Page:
The Saga Ruby cruise ship disappeared out of sight and I took a deep breath and turned to face the scene before me. Up close the landslide damage sustained on the island over the weekend was fresh and raw. Vast amounts of mud and debris had come down the hillside and clogged the harbour. The usually pristine and clear waters of Bounty Bay waters were churning with clay and silt. Broken banana palms lay along the rocky edge.
Islanders were busy unloading the bags and baskets from the long boat. Quad bikes were being loaded and the long boat was being winched up the concrete slipway into the shed. Policeman, Bill Lambie had the muddy school trailer connected to his quad bike and our smart clean suitcases were loaded into that. Bill indicated that Paul was to be a passenger with him, and I was to travel with Rae Motu, the social worker, as passenger on her quad bike. Rae started the quad bike with ease and I gamely climbed on.
The concreted steep road up the cliff face known as the ‘Hill of Difficulty’ had been cleared and the quad bike went up it nicely. I was surprised that ‘The Edge’, the place where all the classic photos of the Pitcairn landing and boatsheds are taken from, is actually on the left side as you ascend the hill. In my mind “The Edge” had always been the raw red clay clearing on the right, but not so.
Rae kept up a running commentary as went past homes and buildings. “There’s Big Fence where Olive and Steve Christian live” she said. “There’s the Church and the Community Square”. I could have named them myself as I had studied them so often before arrival. However, when she said “there’s the prison”, I was again surprised. I had imagined that the prison where the men had spent their time as a result of the sex charges would have been out of the community, not right in the heart of it.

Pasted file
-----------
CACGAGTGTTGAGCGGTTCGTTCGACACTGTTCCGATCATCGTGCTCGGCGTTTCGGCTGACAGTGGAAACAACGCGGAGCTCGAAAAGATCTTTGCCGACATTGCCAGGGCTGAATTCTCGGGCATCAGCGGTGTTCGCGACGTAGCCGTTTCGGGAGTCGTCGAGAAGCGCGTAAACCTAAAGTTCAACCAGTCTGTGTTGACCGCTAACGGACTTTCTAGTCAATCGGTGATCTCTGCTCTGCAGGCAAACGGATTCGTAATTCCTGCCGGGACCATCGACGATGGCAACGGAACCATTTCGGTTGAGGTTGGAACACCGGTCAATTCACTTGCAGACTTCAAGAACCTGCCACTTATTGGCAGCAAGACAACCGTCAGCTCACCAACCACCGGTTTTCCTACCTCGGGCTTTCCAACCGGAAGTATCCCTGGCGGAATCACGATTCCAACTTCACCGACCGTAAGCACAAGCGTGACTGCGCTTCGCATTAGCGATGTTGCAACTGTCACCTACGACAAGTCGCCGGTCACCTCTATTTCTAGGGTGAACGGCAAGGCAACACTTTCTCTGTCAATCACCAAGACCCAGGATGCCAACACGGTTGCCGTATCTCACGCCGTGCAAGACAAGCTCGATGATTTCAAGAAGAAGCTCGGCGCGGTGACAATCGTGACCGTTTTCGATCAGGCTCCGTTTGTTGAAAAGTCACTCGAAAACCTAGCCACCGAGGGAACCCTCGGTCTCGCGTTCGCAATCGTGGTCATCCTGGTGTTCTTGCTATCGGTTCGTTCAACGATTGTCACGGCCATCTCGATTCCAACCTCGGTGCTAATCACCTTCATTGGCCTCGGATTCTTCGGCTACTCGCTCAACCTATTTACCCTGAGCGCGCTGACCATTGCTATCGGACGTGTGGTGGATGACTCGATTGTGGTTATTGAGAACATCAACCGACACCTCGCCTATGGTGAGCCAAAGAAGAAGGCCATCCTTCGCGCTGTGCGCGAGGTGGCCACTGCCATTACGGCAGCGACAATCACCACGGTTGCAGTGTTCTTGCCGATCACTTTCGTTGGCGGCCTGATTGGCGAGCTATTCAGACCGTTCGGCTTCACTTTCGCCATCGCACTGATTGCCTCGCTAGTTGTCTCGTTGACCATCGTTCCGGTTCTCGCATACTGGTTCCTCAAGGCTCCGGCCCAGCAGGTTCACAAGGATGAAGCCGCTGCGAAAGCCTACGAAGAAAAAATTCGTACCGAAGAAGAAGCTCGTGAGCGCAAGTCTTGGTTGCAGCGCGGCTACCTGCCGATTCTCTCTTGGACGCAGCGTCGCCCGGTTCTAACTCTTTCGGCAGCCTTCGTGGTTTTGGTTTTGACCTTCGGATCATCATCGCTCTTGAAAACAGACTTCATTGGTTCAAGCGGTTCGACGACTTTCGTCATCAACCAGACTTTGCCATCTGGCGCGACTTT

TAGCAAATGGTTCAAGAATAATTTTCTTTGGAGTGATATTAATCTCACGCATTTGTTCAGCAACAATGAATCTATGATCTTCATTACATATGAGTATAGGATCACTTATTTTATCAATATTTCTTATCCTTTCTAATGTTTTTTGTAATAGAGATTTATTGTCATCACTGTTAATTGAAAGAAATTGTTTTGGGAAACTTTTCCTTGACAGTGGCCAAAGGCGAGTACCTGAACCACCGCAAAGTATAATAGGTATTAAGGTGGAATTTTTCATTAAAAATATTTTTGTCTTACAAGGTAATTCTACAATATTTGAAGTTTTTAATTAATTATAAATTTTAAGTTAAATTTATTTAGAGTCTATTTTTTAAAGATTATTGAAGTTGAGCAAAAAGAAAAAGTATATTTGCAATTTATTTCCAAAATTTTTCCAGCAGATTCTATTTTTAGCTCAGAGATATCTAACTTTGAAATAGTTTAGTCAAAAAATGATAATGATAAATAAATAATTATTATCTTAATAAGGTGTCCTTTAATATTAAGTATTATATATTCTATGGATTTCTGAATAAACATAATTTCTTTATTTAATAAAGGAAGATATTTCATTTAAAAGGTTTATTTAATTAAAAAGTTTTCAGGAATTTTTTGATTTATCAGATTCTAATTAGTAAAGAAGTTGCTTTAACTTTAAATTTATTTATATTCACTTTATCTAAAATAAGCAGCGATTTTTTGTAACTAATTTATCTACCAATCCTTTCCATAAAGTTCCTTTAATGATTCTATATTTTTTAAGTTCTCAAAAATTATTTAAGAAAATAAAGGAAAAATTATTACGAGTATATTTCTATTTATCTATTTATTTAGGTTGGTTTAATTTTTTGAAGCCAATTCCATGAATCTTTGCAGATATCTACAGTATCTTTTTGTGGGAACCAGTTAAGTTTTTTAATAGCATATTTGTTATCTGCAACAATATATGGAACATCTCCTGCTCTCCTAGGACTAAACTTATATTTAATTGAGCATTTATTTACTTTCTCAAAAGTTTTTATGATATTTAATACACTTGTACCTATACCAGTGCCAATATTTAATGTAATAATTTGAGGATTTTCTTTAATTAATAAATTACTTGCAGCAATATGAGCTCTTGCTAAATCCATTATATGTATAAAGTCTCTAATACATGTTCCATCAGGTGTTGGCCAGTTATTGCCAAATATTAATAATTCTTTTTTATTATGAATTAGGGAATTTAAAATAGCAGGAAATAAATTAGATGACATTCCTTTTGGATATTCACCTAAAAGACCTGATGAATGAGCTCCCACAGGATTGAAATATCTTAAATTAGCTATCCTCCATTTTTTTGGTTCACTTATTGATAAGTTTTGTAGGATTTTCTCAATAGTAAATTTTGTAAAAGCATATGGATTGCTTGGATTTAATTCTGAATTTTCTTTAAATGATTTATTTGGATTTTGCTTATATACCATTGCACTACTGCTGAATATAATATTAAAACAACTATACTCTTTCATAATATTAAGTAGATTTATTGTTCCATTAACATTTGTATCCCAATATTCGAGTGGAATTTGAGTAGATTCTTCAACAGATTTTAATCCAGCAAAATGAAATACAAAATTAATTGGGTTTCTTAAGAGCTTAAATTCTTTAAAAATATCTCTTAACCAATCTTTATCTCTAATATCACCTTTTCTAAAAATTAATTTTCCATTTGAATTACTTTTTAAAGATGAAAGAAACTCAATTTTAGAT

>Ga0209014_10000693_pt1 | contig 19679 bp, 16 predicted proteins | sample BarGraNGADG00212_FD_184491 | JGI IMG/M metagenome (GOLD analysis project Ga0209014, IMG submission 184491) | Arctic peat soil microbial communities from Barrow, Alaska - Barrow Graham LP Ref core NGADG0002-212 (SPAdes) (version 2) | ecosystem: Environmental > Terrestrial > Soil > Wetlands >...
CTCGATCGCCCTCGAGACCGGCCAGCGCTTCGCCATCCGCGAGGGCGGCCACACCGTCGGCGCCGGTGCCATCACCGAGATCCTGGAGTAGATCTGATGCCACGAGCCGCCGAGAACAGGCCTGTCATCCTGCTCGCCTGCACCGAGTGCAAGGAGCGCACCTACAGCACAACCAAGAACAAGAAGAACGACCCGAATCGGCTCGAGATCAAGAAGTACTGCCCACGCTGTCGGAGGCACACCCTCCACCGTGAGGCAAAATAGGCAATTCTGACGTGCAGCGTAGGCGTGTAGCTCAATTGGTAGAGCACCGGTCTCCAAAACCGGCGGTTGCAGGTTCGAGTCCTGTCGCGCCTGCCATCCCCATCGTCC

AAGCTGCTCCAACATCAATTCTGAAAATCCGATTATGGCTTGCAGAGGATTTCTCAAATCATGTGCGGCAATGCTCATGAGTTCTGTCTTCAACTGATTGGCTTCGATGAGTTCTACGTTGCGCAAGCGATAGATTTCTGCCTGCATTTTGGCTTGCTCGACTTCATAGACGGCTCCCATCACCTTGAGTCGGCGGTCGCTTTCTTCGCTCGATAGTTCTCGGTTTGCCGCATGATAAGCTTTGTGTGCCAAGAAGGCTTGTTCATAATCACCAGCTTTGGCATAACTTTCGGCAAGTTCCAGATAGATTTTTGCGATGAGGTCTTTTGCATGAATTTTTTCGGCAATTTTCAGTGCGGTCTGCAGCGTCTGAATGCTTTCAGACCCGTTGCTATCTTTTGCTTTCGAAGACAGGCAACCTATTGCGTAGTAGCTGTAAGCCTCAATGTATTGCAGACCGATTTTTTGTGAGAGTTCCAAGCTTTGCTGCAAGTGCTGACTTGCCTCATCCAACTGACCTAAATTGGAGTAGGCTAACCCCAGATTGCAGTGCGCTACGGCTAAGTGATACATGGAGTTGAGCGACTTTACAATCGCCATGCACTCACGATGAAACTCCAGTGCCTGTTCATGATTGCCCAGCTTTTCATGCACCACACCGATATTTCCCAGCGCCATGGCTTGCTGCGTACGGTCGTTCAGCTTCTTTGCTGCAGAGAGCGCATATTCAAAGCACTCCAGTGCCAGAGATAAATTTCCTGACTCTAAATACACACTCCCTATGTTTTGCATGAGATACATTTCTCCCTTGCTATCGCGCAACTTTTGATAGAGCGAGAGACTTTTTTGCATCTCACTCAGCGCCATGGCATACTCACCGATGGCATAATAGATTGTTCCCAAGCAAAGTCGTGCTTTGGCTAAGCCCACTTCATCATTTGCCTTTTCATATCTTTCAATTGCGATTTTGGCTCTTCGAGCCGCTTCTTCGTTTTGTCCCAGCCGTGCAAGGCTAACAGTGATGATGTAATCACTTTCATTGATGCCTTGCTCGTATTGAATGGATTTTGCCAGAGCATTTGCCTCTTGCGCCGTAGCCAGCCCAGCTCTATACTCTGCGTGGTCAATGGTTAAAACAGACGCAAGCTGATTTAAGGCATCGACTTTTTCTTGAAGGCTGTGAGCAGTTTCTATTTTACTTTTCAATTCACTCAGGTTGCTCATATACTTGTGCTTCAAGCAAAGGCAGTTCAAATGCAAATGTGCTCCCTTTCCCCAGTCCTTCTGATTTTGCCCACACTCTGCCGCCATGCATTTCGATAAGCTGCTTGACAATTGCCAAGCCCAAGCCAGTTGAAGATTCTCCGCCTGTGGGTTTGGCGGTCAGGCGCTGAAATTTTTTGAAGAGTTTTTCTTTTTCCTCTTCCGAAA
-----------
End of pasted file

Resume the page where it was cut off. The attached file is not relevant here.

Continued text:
The concreted road went further than I had thought it would before turning into a muddy dirt road. The trees formed a canopy overhead and then we descended down the hill into the cool of the banyans. The banyan trees were the most amazing trees I had ever seen. The tops towered beyond my sight and all we could see were the strange smooth divided root-like structures.
The road was littered with squashed mangoes and the smell of fruit was in the air. Bunches of bananas were drooping from many trees and I also saw passion fruit vines laden with fruit. From the banyan grove onwards I had to hold on tightly to the rear framework of the quad bike carrier. The road became increasingly muddy and slippery and Rae drove carefully. The bulldozer had obviously been working on getting the road cleared.
“The bridge to the Eco trail is out” Rae yelled. “If people want to visit Christian’s Cave they will have to go down through the school grounds. Simon has to go that way now to get to his house. I don’t know when that bridge will get repaired. The harbour is the priority.”
We churned through the mud up the last section. My admiration for Rae’s driving skills grew. “I’d never driven a quad bike before we came here,” she said.
Hopefully my driving skills will one day be as good as hers.
And then we were there. "Welcome to Pulau" said the sign. Our new home was perched on the hillside above the school. The towering cliff face forming a dramatic backdrop behind the house and the sea out to the front.
What a truly magnificent setting!